Google Project Zero has disclosed the details of an iOS exploit that allows an attacker to hack iPhones remotely over Wi-Fi and steal sensitive data, with no user interaction.
Researcher Ian Beer from the Google Project Zero team has revealed technical details of a critical “wormable” iOS bug that possibly allowed a remote attacker to obtain control over the device.
“The vulnerability stems from a fairly trivial buffer overflow programming error in C++ code in the kernel parsing untrusted data, exposed to remote attackers”, wrote the expert.
The researcher demonstrated the exploit in a test environment composed of an iPhone 11 Pro, a Raspberry Pi, and two different Wi-Fi adaptors. Beer was able to remotely accomplish arbitrary kernel memory read and write and inject shellcode payloads into the kernel memory bypassing the victims’ defense.
“A remote attacker may be able to cause unexpected system termination or corrupt kernel memory” reads the security advisory published by Apple. “A double free issue was addressed with improved memory management.”
The flaw, tracked as CVE-2020-3843, is a double free issue that could be exploited makes it possible to access photos and other sensitive data, including email and private messages. Apple addressed the CVE-2020-3843 vulnerability with the release of a series of updates.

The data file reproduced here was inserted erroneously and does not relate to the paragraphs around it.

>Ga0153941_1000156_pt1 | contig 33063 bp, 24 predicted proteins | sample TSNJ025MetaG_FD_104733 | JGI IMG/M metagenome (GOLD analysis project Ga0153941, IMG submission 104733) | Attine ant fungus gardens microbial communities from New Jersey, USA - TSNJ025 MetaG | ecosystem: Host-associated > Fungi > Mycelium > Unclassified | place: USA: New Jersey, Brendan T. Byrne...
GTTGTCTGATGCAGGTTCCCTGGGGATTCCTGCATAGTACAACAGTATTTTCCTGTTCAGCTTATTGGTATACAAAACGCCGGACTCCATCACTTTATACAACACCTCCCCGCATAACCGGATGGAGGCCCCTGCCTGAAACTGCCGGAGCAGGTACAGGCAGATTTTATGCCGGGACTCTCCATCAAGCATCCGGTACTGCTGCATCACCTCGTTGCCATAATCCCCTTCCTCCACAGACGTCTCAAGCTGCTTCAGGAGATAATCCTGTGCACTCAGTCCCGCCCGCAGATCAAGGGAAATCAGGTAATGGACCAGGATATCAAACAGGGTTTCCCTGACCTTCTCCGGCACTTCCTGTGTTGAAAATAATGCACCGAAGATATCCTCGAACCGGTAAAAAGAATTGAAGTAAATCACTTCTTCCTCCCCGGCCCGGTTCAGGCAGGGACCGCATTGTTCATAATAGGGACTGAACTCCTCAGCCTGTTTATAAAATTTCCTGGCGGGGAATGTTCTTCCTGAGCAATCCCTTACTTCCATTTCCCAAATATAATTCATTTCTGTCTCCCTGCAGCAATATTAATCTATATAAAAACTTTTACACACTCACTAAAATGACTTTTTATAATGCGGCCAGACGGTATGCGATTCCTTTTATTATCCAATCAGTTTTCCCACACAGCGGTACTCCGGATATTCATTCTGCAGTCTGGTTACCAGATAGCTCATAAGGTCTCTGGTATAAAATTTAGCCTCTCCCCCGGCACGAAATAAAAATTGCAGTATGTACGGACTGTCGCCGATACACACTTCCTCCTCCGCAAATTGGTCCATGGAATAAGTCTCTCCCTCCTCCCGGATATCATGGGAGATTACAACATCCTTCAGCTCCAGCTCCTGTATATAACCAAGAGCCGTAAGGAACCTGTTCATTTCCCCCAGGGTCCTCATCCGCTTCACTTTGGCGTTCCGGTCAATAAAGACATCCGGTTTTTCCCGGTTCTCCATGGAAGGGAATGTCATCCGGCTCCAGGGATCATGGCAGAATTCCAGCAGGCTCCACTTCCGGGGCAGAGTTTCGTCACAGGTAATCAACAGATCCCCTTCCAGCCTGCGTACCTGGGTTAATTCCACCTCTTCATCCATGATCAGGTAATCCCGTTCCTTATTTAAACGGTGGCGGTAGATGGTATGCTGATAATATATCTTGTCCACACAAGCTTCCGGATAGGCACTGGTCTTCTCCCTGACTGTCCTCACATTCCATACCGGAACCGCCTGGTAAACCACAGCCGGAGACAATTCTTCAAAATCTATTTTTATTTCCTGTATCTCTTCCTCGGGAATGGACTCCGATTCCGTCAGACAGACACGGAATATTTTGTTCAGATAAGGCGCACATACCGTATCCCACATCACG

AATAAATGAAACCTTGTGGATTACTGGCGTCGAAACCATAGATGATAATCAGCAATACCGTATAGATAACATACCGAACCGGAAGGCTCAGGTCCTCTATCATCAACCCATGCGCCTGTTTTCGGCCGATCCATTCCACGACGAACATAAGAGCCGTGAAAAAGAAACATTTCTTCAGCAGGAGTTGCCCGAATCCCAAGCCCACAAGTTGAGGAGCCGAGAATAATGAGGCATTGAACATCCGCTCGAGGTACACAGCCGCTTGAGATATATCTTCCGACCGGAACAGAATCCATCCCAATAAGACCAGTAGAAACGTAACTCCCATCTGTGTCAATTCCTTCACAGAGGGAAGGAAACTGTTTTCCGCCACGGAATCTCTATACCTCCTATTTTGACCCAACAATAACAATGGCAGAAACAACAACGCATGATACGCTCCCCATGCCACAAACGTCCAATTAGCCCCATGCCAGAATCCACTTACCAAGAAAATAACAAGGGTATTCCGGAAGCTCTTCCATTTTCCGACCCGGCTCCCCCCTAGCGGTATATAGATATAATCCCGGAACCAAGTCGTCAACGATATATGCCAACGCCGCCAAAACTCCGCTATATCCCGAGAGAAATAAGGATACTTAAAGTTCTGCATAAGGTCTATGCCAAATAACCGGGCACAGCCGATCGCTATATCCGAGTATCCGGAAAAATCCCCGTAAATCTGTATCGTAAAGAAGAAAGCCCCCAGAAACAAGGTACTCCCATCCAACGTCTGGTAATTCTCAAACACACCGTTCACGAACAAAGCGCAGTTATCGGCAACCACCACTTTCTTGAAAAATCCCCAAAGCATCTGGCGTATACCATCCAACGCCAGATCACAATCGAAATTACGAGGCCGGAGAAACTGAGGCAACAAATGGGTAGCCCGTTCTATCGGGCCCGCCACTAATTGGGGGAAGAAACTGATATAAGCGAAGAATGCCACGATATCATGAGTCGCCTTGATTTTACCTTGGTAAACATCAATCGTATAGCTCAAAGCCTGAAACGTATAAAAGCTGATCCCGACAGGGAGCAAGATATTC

For testing, the expert generated 100 random contacts with four contact identifiers such as home and work email, home and work phone numbers.
The attacker targets the AirDrop BTLE framework to enable the AWDL interface by brute-forcing a contact’s hash value from the list of 100 contacts stored within the device. Then the attacker triggers the buffer overflow to gain access to the device and run a malicious code implant as root achieving full control on the mobile device.
The expert explained that it is not conscious of attacks in the wild exploiting this vulnerability, but he pointed out that exploit vendors seemed to take notice of these fixes.
“I have no evidence that these issues were exploited in the wild; I found them myself through manual reverse engineering. But we do know that exploit vendors seemed to take notice of these fixes” says the expert.
Technical details about the flaw
Researchers from security firm Synacktiv published technical details about the CVE-2020-27950 flaw explaining that it had been chained with two other flaws.
“On November 5th, Project Zero announced that Apple has patched in iOS 14.2 a full chain of vulnerabilities that were actively exploited in the wild, composed of 3 vulnerabilities: a userland RCE in FontParser as well as a memory leak (“memory initialization issue”) and a type confusion in the kernel.” reads the analysis published by Synacktiv.
The three vulnerabilities chained in the attack are:
- A memory corruption issue in the FontParser library that was exploited to achieve remote code execution
- A memory leak that granted a malicious application kernel privileges to run arbitrary code
- A type of confusion issue in the kernel.
The flaw was addressed by Apple in a series of security updates pushed as part of iOS 13.3.1, macOS Catalina 10.15.3, and watchOS 5.3.7 earlier this year. Apple pointed out that a huge majority of iOS users keep their devices up to date so far so that they should not be susceptible to attacks.